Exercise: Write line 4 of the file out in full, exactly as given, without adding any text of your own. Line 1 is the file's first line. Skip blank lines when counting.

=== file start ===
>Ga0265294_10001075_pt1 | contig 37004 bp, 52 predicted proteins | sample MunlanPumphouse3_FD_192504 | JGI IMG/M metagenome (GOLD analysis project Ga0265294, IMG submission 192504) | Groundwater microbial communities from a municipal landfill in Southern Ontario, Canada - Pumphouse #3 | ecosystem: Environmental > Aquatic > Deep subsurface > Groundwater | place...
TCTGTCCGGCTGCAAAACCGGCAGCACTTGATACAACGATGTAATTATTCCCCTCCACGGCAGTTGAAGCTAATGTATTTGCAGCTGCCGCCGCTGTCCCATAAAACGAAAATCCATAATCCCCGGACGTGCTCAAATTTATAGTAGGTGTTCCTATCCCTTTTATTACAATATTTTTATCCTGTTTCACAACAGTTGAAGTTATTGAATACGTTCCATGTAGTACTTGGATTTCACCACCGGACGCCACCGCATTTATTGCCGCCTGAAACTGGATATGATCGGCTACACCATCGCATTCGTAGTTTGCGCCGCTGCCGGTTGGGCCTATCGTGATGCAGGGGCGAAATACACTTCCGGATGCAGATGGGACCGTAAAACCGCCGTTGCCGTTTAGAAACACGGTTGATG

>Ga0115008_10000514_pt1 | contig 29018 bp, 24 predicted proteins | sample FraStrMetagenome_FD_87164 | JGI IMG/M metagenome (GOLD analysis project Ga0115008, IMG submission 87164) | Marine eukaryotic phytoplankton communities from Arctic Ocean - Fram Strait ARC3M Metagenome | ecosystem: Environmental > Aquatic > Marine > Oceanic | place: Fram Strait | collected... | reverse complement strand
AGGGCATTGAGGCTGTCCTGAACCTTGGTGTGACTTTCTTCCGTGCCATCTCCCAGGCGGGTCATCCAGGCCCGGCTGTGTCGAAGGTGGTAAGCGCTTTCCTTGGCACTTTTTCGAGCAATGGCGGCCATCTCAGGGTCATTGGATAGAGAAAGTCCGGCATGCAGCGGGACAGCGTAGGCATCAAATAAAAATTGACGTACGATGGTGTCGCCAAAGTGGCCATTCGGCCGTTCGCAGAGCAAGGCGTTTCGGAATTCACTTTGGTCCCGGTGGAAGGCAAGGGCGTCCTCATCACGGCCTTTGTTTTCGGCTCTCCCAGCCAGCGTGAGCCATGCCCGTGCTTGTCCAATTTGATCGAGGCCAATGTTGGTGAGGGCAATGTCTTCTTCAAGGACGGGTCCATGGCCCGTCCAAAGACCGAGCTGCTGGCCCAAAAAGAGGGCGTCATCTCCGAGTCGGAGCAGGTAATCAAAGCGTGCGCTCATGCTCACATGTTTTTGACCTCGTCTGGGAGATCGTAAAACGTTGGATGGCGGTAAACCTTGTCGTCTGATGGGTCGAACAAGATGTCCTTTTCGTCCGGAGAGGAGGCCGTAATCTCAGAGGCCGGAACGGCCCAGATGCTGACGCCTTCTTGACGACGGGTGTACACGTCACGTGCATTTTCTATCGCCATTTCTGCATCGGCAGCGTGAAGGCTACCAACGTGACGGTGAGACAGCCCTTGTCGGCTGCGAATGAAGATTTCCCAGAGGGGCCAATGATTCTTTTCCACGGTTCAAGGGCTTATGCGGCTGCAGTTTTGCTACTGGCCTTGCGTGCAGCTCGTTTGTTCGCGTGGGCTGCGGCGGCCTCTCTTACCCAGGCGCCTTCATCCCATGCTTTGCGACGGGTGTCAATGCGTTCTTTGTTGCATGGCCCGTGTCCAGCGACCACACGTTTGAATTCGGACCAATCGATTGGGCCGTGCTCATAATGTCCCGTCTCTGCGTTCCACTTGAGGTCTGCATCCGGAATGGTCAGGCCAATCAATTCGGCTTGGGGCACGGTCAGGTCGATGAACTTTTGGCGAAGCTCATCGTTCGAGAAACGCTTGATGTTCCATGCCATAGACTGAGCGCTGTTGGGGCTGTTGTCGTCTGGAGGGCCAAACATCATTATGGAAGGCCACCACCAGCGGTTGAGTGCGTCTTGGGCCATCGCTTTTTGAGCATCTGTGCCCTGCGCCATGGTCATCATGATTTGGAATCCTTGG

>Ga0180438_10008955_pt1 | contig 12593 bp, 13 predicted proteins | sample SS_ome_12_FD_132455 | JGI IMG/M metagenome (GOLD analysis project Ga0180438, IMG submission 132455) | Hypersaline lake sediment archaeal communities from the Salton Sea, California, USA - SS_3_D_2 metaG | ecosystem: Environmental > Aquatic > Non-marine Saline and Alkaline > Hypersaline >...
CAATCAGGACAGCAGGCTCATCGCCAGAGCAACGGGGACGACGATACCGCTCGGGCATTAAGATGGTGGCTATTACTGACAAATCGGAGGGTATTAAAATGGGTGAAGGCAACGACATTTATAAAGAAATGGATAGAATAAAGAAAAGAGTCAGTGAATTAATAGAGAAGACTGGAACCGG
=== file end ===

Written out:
AGGGCATTGAGGCTGTCCTGAACCTTGGTGTGACTTTCTTCCGTGCCATCTCCCAGGCGGGTCATCCAGGCCCGGCTGTGTCGAAGGTGGTAAGCGCTTTCCTTGGCACTTTTTCGAGCAATGGCGGCCATCTCAGGGTCATTGGATAGAGAAAGTCCGGCATGCAGCGGGACAGCGTAGGCATCAAATAAAAATTGACGTACGATGGTGTCGCCAAAGTGGCCATTCGGCCGTTCGCAGAGCAAGGCGTTTCGGAATTCACTTTGGTCCCGGTGGAAGGCAAGGGCGTCCTCATCACGGCCTTTGTTTTCGGCTCTCCCAGCCAGCGTGAGCCATGCCCGTGCTTGTCCAATTTGATCGAGGCCAATGTTGGTGAGGGCAATGTCTTCTTCAAGGACGGGTCCATGGCCCGTCCAAAGACCGAGCTGCTGGCCCAAAAAGAGGGCGTCATCTCCGAGTCGGAGCAGGTAATCAAAGCGTGCGCTCATGCTCACATGTTTTTGACCTCGTCTGGGAGATCGTAAAACGTTGGATGGCGGTAAACCTTGTCGTCTGATGGGTCGAACAAGATGTCCTTTTCGTCCGGAGAGGAGGCCGTAATCTCAGAGGCCGGAACGGCCCAGATGCTGACGCCTTCTTGACGACGGGTGTACACGTCACGTGCATTTTCTATCGCCATTTCTGCATCGGCAGCGTGAAGGCTACCAACGTGACGGTGAGACAGCCCTTGTCGGCTGCGAATGAAGATTTCCCAGAGGGGCCAATGATTCTTTTCCACGGTTCAAGGGCTTATGCGGCTGCAGTTTTGCTACTGGCCTTGCGTGCAGCTCGTTTGTTCGCGTGGGCTGCGGCGGCCTCTCTTACCCAGGCGCCTTCATCCCATGCTTTGCGACGGGTGTCAATGCGTTCTTTGTTGCATGGCCCGTGTCCAGCGACCACACGTTTGAATTCGGACCAATCGATTGGGCCGTGCTCATAATGTCCCGTCTCTGCGTTCCACTTGAGGTCTGCATCCGGAATGGTCAGGCCAATCAATTCGGCTTGGGGCACGGTCAGGTCGATGAACTTTTGGCGAAGCTCATCGTTCGAGAAACGCTTGATGTTCCATGCCATAGACTGAGCGCTGTTGGGGCTGTTGTCGTCTGGAGGGCCAAACATCATTATGGAAGGCCACCACCAGCGGTTGAGTGCGTCTTGGGCCATCGCTTTTTGAGCATCTGTGCCCTGCGCCATGGTCATCATGATTTGGAATCCTTGG